alternative, Killian would have to turn his back and "disappear in
that process.''

"What happens today is that I don't have to feel like I'm abandoning
the patient,'' he said. "They still have to go out and get it
somewhere, but now it can all be aboveboard. There's no shame. You
don't feel like you have to whisper or talk about secrets.

"I don't know of any physician who uses marijuana as a first-line
treatment. Usually it comes after other normally prescribed drugs have
been used and failed to work,'' he said.

Killian now runs a private practice and specializes in treating
HIV-positive and AIDS patients, who sometimes experience "wasting
syndrome'' in which their weight declines and they have no appetite.
In Killian's experience, one of marijuana's most legitimate and
efficacious uses is slowing or reversing wasting.

The Institute of Medicine report notes that "anecdotes abound'' that
smoked marijuana is useful in treating HIV-associated weight loss, but
there have been no controlled studies published on the subject.

There is, in fact, a dearth of controlled studies on the efficacy of
marijuana in treating various diseases and conditions. If there is one
theme struck in the institute's report, it is its call for clinical
trials of marijuana.

In 1997 the American Medical Association's Council on Scientific
Affairs made similar recommendations.

But federal laws severely restrict access to marijuana, even for
scientific study.

According to Dr. Lester Grinspoon, a professor in the department of
psychiatry at Harvard Medical School and an unabashed advocate of
medical marijuana, what was known then as Cannabis indica was used
regularly as an appetite stimulant, muscle relaxant, analgesic and
anticonvulsant in the 1800s and early 1900s. Its use declined the
first part of this century largely because synthetic alternatives
became available, such as aspirin and barbiturates.

"In the United States, the final blow was struck by the Marihuana Tax
Act of 1937,'' Grinspoon wrote in a commentary published in the
Journal of the American Medical Association in 1995. "Designed to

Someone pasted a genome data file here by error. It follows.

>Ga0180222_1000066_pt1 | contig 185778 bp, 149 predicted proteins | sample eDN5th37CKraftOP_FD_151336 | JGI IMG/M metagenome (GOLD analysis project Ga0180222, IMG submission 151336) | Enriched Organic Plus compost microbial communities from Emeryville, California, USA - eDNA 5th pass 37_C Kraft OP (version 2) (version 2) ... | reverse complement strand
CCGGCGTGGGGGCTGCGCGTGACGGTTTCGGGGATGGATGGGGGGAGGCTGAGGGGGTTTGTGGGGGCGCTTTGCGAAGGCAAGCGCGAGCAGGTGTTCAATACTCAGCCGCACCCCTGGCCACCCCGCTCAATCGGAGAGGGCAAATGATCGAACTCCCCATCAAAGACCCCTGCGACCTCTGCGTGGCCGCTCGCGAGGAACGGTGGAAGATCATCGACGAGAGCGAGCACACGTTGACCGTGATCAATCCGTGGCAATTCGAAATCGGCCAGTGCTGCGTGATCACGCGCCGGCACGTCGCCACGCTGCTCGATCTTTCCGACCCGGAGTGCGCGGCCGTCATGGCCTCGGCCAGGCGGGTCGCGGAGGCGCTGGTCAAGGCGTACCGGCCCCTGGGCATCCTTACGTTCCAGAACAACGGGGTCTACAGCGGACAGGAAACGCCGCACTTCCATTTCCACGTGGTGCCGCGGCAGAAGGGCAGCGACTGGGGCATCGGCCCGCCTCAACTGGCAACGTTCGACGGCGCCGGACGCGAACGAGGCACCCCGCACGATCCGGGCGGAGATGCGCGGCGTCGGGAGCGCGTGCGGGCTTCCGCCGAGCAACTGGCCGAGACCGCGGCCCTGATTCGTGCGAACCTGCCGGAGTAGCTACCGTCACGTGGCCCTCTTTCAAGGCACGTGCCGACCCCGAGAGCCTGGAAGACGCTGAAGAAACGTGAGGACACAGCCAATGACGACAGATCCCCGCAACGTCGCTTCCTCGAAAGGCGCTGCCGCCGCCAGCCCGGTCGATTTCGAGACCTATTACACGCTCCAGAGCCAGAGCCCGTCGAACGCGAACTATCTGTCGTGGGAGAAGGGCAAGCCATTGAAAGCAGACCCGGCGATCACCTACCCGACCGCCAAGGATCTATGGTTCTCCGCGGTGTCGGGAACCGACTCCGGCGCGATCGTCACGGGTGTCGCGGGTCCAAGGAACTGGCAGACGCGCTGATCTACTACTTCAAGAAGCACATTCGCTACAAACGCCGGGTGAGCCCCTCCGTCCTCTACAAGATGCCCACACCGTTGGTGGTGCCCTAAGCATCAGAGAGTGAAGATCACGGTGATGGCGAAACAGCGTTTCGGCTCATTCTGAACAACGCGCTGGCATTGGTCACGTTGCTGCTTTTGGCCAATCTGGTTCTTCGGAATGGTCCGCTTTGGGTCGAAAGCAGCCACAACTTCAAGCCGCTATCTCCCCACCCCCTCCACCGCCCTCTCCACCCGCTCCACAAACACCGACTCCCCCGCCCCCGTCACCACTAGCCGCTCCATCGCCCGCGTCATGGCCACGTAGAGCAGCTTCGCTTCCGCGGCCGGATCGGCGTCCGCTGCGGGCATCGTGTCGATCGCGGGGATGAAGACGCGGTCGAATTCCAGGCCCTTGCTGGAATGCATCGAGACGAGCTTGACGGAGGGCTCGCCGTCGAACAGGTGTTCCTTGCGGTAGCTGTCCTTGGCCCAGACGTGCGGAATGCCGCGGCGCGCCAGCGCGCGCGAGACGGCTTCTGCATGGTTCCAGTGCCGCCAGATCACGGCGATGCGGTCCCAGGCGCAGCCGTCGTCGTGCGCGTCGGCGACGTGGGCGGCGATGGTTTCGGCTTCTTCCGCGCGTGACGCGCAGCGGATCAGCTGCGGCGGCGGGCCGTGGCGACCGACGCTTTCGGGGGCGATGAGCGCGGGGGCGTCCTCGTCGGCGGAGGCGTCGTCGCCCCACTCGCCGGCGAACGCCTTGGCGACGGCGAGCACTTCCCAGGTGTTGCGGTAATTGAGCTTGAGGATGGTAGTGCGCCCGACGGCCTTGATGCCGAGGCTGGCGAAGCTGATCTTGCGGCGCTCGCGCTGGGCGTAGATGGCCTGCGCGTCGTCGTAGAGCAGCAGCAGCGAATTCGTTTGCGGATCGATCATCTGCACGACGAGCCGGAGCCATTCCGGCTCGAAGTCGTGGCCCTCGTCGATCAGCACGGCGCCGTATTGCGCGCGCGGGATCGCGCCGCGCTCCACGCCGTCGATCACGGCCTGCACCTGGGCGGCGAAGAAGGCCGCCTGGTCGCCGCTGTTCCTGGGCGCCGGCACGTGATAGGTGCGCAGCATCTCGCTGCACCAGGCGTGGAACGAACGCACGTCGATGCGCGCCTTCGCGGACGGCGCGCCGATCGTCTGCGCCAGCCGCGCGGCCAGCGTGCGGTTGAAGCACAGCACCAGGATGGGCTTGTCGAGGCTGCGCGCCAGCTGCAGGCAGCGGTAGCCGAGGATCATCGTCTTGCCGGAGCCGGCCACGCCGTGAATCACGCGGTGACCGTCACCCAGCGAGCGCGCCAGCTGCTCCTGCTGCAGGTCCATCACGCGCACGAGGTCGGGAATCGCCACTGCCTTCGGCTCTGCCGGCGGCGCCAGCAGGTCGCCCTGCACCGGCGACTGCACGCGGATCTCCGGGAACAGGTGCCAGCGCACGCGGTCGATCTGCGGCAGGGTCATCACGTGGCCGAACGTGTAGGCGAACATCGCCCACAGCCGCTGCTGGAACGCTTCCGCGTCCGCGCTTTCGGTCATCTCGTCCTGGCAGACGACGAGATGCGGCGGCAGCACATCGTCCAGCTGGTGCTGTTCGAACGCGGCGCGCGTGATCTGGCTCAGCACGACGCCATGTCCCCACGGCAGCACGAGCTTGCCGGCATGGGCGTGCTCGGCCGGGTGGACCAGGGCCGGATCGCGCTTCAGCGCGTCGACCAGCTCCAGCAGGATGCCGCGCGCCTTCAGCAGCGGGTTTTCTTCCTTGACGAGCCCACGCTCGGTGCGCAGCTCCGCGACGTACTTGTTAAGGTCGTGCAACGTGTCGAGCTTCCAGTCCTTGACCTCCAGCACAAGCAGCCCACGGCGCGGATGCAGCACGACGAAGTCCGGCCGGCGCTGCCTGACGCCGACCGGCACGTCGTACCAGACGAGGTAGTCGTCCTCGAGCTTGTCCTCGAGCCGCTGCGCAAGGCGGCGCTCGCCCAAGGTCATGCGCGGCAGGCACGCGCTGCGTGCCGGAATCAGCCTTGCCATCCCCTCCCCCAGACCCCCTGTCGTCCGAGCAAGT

prevent nonmedical use, this law made cannabis so difficult to obtain
for medical purposes that it was removed from the pharmacopeia.''

Under the federal Controlled Substances Act of 1970 marijuana was
confined to Schedule I, which lists drugs that have a high potential
for abuse, lack an accepted medical use and are unsafe for use under
medical supervision. Other Schedule I drugs are heroin and LSD.

Ballot initiatives in California and Arizona in 1996 for approval of
medicinal marijuana sparked a national debate over its federal
designation. In December 1996, Barry McCaffrey, director of the Office
of National Drug Control Policy, announced that any doctors who tried
to make use of the new law could lose their federal Drug Enforcement
Administration licenses for prescribing controlled substances, lose
Medicare and Medicaid reimbursement and be subject to criminal

Several California doctors and patients filed a class action suit
based on First Amendment grounds seeking a permanent injunction
against federal regulations that punish doctors for talking to
patients about medical marijuana. A federal judge granted a temporary
injunction allowing California doctors to recommend marijuana without
fear of prosecution, which will remain in place until the lawsuit is

Some doctors argue that debating the issue of medical marijuana is
pointless, given that its primary psychoactive substance,
delta-9-tetrahdrocannabinol, or THC for short, is now available in
synthetic form and can be prescribed by doctors.

"We have the active ingredient available in Maine - in a form that's
available to everyone,'' said Dr. Ronald Blum, president of the Maine
Academy of Family Physicians and a member of the MMA's public health
committee. "Why not use that instead of legalizing what is basically a
street drug?''

Proponents of medical marijuana chafe under the argument that
marijuana is a street drug that leads to stronger, more dangerous drugs.

"It's a fallacy,'' said Killian, again referring to the Institute of
Medicine report that concluded: "In the sense that marijuana use
typically precedes rather than follows initiation into the use of
other illicit drugs, it is indeed a gateway drug. However, it does not
appear to be a gateway drug to the extent that it is the cause or even
that it is the most significant predictor of serious drug abuse; that
is, care must be taken not to attribute cause to association.''

Although doctors have not been formally polled on the subject,
Garofalo and Blum say they have heard few Maine doctors express
support for passage of the referendum.

And ultimately, doctors will have little say in the matter as Maine
residents make their choice in November.